Let’s Look At A Few Examples:
In the example below, the size of the circles separates the content for the audience, giving them a sequence to follow (either increasing or decreasing size).
Source: Business Strategy PowerPoint by SlideUpLift
Source: Business Roadmap Template by SlideUpLift
The gradient of gray in the above example signifies step-by-step progression while separating the individual tiles. This makes sense as the content talks about subsequent years. Further, the orange contrast makes it clear that on this slide, you will be specifically focusing on information related to that tile. This is a great example of using contrast efficiently, to create flow and logic.
Space is underrated, albeit powerful element to create visual contrast. Space can be used to show perspective, draw emphasis, or simply scale. We’ve all seen a PowerPoint presentation that’s so jam-packed with information, text, and imagery that you don’t even know where to start looking at it. Don’t create one of those designs that turn away visitors because it’s impossible to read it.
There Are Two Types Of Spaces In The Design World:
1. Passive White Space: This is the white space that occurs naturally, such as the area between words on a line or the space surrounding your content in the presentation.
2. Active White Space: refers to the deliberate placement of the space itself to emphasize a particular design element or content of the presentation. As you would have figured, Active white space is preferred, which makes the design look more dynamic and active. To create impact using business presentations, you should always actively plan for the unused space. It is essential for things like:
In the below PowerPoint Template Example, the presenter wants to convey multiple points. But the neat spacing, and grid, make the slide clutter-free and organized. The content is now easy to follow, and the text makes logical and visual sense.
Source: 30 60 90 Day Plan Example by SlideUpLift
PROXIMITY AND ALIGNMENT
When two objects are placed closer relative to the distance between other elements, the human brain assumes them to be related. And then it cognitively works to find and make sense of that relation. Hence you can use the concept of proximity, to subconsciously alert the viewer about relations between two objects on your PowerPoint slide. It serves as a guide to your viewers to the different parts of your message.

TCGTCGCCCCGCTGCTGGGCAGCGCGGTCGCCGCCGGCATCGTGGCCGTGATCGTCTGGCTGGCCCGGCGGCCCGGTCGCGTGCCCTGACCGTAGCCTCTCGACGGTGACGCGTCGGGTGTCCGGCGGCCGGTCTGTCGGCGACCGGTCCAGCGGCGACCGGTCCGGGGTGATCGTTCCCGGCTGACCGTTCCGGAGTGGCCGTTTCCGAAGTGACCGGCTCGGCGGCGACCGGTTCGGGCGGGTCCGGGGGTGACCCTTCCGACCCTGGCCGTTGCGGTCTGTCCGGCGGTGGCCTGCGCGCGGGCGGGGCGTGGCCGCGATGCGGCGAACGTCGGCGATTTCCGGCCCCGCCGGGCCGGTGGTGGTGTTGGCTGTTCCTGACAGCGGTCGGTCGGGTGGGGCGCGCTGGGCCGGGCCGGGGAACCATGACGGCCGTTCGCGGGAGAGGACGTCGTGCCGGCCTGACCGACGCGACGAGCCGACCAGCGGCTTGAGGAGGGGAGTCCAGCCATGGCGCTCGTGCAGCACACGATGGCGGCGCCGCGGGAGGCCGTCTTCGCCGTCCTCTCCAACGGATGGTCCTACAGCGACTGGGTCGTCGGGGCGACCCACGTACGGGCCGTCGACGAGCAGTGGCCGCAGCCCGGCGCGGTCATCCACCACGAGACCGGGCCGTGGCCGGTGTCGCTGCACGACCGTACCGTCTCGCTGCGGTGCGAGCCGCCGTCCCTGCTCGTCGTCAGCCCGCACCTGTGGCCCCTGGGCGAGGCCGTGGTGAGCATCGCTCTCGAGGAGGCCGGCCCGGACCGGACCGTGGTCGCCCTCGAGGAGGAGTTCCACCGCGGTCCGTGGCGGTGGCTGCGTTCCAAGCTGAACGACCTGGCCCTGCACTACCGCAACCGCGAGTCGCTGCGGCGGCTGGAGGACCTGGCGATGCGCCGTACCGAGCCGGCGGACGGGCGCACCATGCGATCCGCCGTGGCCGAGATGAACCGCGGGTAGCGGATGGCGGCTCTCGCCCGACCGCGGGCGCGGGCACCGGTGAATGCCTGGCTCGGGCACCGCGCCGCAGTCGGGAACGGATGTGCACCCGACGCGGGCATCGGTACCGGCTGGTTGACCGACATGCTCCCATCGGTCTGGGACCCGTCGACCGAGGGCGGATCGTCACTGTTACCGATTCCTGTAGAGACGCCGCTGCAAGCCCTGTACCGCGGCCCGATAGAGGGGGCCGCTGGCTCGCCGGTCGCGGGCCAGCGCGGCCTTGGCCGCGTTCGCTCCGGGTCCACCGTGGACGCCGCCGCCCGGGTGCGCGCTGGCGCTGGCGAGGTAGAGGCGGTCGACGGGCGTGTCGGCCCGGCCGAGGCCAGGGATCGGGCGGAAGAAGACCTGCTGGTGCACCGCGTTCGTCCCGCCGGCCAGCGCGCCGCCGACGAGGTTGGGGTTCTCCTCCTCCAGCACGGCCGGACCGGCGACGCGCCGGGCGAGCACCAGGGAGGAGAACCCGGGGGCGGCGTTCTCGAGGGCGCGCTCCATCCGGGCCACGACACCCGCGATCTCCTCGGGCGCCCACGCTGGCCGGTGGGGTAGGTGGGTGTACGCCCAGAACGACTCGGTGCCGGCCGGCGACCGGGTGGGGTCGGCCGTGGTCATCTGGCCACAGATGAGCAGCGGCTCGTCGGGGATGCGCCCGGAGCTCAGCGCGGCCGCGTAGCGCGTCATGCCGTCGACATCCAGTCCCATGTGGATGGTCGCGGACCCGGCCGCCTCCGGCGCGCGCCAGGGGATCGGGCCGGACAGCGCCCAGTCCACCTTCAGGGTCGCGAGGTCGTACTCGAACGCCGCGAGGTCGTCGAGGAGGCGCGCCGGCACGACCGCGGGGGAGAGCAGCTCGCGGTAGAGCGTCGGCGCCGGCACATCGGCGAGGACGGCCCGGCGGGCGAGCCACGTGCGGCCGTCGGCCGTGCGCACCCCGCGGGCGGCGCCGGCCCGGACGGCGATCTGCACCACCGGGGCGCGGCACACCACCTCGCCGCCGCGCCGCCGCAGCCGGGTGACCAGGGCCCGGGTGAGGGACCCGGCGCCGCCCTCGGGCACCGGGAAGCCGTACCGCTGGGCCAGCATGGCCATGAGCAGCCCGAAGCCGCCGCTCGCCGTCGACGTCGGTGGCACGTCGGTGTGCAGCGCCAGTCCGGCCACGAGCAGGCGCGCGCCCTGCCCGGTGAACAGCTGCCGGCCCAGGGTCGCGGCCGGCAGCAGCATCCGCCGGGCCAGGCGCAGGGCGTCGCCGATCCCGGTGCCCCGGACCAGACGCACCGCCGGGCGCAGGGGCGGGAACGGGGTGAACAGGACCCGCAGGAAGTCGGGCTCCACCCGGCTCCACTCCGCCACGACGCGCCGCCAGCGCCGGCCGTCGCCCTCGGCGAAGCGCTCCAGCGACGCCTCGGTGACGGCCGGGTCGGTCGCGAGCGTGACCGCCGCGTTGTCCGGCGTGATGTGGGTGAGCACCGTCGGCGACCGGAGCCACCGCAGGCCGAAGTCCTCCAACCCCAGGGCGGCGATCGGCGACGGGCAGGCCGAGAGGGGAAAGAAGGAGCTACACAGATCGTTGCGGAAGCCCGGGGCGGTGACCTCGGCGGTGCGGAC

Source: Executive Summary Template by SlideUpLift
In the above PowerPoint template, the orange grid separates similar content in different sections of the grid. Through alignment, spacing, and color, the design tells a story. The story is that while the individually related content is grouped in different sections (hence spaced and aligned such), they are still overall related to the main message of the slide. Further, the left portion can be used as a summary, listing the most important point of the slide. The way this section is outlined visually gives the cue to the audience that it contains highlights of the grouped content on the right side of the template.
While text-heavy PowerPoint slides are better avoided for business presentations, sometimes they are necessary (like presenting your research papers to the company management.). Learn about the hacks of transforming dull text-heavy PowerPoint slides into awesome business presentations here.
Typography refers to the font, font size, font weight, font color, and spacing. Visual contrast through typography is very effective for text-heavy slides. It allows you to divide the content into different sections, to impart a logical flow for the reader to follow.
Look at the example below. There are three different fonts, with different font weights.
The titles of different sections (The facts, Executive Summary, Key Milestones ) divides the content on the slide into different sections. This visual separation divides the large content into bite-sized chunks. The dull orange color accents the important part of the text and highlights visual priority. Lastly, the font size of numbers is larger in size than the content. For business presentations, data is important for the audience. And increasing its size attracts the audience to the most important part of the PowerPoint slide. This is a classic example of how typography helps in creating a visual hierarchy.
Source: Executive Summary Template by SlideUpLift
A few tips related to using Typography on the slides are:
In summary, Text-heavy PowerPoint slides are straining to the readers. So, make sure that your choices for powerpoint fonts, font sizes, and powerpoint colors are easy on the eyes and perfectly legible.
Testing your design
Once you finish designing your PowerPoint slide, you need to be sure that it works exactly as you intended. To test whether your design is effective, just sit back from your computer screen a bit. Now squint at your design so all the details blur and you just see general shapes. What still stands out? Is it what you would want viewers to look at first? If so, then you’re in good shape — if not, then it may be time to go back and try something else.
A great presentation is not just about conveying information. It is about leaving an impact on the audience, that convinces them for your Call to Action. Visual hierarchy and principles of vision science in powerpoint allow you to strategically enter your audience’s mind, and guide their perception, to cognitively convey that impact. So use the concept wisely, and make your presentations unforgettable.